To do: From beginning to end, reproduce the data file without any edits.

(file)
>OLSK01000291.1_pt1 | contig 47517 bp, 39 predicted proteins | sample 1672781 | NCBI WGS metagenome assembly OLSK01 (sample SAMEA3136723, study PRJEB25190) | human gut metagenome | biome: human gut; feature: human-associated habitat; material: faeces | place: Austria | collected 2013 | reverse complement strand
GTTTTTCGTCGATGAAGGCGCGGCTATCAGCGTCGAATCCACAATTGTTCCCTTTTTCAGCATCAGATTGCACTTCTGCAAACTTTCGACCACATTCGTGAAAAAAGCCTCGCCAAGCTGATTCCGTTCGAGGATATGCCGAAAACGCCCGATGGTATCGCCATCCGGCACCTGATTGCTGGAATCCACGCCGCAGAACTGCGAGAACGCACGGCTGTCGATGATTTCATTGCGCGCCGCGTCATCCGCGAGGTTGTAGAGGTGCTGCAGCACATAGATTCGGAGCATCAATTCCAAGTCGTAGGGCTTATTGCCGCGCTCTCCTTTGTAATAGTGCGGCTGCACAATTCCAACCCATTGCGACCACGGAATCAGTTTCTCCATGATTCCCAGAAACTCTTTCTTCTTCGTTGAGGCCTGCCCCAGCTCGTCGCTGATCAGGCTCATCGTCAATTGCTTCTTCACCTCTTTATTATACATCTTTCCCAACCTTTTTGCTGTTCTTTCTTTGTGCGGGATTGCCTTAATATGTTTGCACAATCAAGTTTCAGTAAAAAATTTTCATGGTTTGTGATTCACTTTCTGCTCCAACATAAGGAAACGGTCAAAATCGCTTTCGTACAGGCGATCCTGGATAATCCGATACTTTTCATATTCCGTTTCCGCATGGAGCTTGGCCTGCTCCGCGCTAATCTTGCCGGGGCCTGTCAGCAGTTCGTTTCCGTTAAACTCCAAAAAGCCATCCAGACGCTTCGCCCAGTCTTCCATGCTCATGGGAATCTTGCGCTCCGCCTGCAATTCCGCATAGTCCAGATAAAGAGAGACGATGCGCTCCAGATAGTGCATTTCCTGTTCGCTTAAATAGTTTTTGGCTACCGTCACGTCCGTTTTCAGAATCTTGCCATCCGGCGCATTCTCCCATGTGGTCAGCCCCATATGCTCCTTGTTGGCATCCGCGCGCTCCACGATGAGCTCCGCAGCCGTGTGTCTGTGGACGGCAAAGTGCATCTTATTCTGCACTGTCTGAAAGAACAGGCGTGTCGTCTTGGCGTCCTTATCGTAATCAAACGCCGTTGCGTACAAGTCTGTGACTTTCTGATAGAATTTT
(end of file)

>OLSK01000291.1_pt1 | contig 47517 bp, 39 predicted proteins | sample 1672781 | NCBI WGS metagenome assembly OLSK01 (sample SAMEA3136723, study PRJEB25190) | human gut metagenome | biome: human gut; feature: human-associated habitat; material: faeces | place: Austria | collected 2013 | reverse complement strand
GTTTTTCGTCGATGAAGGCGCGGCTATCAGCGTCGAATCCACAATTGTTCCCTTTTTCAGCATCAGATTGCACTTCTGCAAACTTTCGACCACATTCGTGAAAAAAGCCTCGCCAAGCTGATTCCGTTCGAGGATATGCCGAAAACGCCCGATGGTATCGCCATCCGGCACCTGATTGCTGGAATCCACGCCGCAGAACTGCGAGAACGCACGGCTGTCGATGATTTCATTGCGCGCCGCGTCATCCGCGAGGTTGTAGAGGTGCTGCAGCACATAGATTCGGAGCATCAATTCCAAGTCGTAGGGCTTATTGCCGCGCTCTCCTTTGTAATAGTGCGGCTGCACAATTCCAACCCATTGCGACCACGGAATCAGTTTCTCCATGATTCCCAGAAACTCTTTCTTCTTCGTTGAGGCCTGCCCCAGCTCGTCGCTGATCAGGCTCATCGTCAATTGCTTCTTCACCTCTTTATTATACATCTTTCCCAACCTTTTTGCTGTTCTTTCTTTGTGCGGGATTGCCTTAATATGTTTGCACAATCAAGTTTCAGTAAAAAATTTTCATGGTTTGTGATTCACTTTCTGCTCCAACATAAGGAAACGGTCAAAATCGCTTTCGTACAGGCGATCCTGGATAATCCGATACTTTTCATATTCCGTTTCCGCATGGAGCTTGGCCTGCTCCGCGCTAATCTTGCCGGGGCCTGTCAGCAGTTCGTTTCCGTTAAACTCCAAAAAGCCATCCAGACGCTTCGCCCAGTCTTCCATGCTCATGGGAATCTTGCGCTCCGCCTGCAATTCCGCATAGTCCAGATAAAGAGAGACGATGCGCTCCAGATAGTGCATTTCCTGTTCGCTTAAATAGTTTTTGGCTACCGTCACGTCCGTTTTCAGAATCTTGCCATCCGGCGCATTCTCCCATGTGGTCAGCCCCATATGCTCCTTGTTGGCATCCGCGCGCTCCACGATGAGCTCCGCAGCCGTGTGTCTGTGGACGGCAAAGTGCATCTTATTCTGCACTGTCTGAAAGAACAGGCGTGTCGTCTTGGCGTCCTTATCGTAATCAAACGCCGTTGCGTACAAGTCTGTGACTTTCTGATAGAATTTT